Kelsey Clubb

Associate Data Scientist, Fitbit

What have you been up to since completing the program?

After completing the program, I continued to work as an astronomy research associate at UC Berkeley (the job I held before and while participating in the MIDS program) while also actively pursuing a new job as a data scientist. A month and a half after presenting my capstone project, I received and accepted a job offer at my top-choice company, which was also the only company I actually applied to. I’ve been at Fitbit since November 2015 and have thoroughly enjoyed putting my recently acquired data science skills to good use while working with the most fascinating data set I can personally imagine.

How has the program prepared you for your future career path?

The MIDS program literally helped me get my dream job. Before enrolling, I had no industry experience and I was concerned that I would have a hard time getting a job as a data scientist, let alone at my dream company. I had to carefully consider what the right path for me would be given my background, and the MIDS program seemed like a perfect fit. The courses provided me with a solid foundation of a broad set of both technical and less technical skills, as well as final projects to showcase and discuss in interviews. The UC Berkeley School of Information provided me with data-related conferences to attend, opportunities to network, and one-on-one career advising. I was also able to get a data science internship at Tesla Motors in Palo Alto, which helped me gain immensely valuable industry experience before I graduated with my degree. Enrolling in the MIDS program was certainly one of the best decisions I’ve made in my life.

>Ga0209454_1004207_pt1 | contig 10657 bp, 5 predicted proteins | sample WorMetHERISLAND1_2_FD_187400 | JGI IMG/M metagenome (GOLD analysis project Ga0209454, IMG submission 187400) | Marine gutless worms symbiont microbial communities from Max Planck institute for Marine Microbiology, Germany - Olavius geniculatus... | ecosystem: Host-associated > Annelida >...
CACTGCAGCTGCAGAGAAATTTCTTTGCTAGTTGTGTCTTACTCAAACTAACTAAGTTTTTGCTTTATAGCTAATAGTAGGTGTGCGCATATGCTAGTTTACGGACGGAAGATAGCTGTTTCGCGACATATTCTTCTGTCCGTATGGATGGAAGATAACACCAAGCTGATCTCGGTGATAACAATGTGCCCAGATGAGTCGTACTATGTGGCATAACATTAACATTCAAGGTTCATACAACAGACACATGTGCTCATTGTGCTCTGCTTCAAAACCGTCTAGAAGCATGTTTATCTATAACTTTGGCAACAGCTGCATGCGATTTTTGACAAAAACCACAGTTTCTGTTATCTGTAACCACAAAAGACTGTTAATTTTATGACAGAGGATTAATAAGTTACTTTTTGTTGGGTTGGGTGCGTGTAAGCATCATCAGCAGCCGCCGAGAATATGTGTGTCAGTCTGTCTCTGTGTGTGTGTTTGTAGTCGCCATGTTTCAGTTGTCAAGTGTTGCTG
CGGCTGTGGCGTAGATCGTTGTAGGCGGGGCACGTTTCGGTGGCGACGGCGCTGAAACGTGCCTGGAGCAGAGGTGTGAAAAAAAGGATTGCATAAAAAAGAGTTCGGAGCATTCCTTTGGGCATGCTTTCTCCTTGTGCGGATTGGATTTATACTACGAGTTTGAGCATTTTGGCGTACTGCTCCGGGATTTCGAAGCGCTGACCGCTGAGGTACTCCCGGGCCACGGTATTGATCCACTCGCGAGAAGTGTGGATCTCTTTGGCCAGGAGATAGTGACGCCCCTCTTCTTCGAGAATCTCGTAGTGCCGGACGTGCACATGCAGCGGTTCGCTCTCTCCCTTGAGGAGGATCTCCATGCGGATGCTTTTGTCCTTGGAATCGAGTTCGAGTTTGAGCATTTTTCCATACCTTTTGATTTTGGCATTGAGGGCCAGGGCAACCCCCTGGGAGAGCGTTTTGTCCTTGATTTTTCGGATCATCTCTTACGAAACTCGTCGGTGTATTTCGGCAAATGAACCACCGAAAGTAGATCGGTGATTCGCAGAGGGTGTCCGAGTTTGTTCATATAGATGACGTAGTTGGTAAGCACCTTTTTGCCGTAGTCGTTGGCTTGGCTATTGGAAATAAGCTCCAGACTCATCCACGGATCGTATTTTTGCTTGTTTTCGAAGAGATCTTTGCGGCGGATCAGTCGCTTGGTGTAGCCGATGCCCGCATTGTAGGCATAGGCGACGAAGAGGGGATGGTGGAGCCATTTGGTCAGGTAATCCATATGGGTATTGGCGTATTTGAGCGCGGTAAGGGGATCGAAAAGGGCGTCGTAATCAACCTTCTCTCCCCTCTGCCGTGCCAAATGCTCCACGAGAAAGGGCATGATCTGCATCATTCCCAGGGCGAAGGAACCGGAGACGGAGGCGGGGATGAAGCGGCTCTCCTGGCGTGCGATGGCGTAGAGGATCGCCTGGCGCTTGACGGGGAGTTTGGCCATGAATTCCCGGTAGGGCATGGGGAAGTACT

What was your favorite course and why?

With the new “MIDS for Life” program, which provides alumni with free access to the asynchronous content of courses developed after they’ve graduated, my favorite course might end up being one I haven’t yet taken. Of the courses I did take for my degree, “Exploring and Analyzing Data” was my favorite. As an astrophysics major, I never actually took a formal statistics course and I never had to compute a p-value or run a t-test. I really enjoyed learning how to use statistics to determine statistical significance and make confident comparisons between groups. Coye Cheshire is an absolutely amazing teacher with a lot of passion for helping his students really understand statistics. It was a great way to start off the program.

What is the most valuable thing you learned while in the program?

To think before taking action. Focus on asking the right questions that will have the most impact, and fully consider the legal and ethical implications of whatever you do.

What one piece of advice would you give to prospective or current MIDS students?

When I started my degree, there was no guarantee that data science would still be a “sexy” job by the time I graduated. Now there is a U.S. Chief Data Scientist in the White House. Data science is not a fad. Dozens of new data science degree programs are emerging, but their curricula are somewhat different. Consider your qualifications carefully and find a reputable program that is a good match for your current skills, background, and professional aspirations.

If you do enroll in a master’s program, make sure you do projects so that you have work to show and discuss with potential employers. Supplementing your learning with free online courses can be helpful, but not all of them are good quality. If you don’t have any industry experience and you’re looking to switch careers (as I was), getting a data science-related internship might facilitate your transition into the industry.

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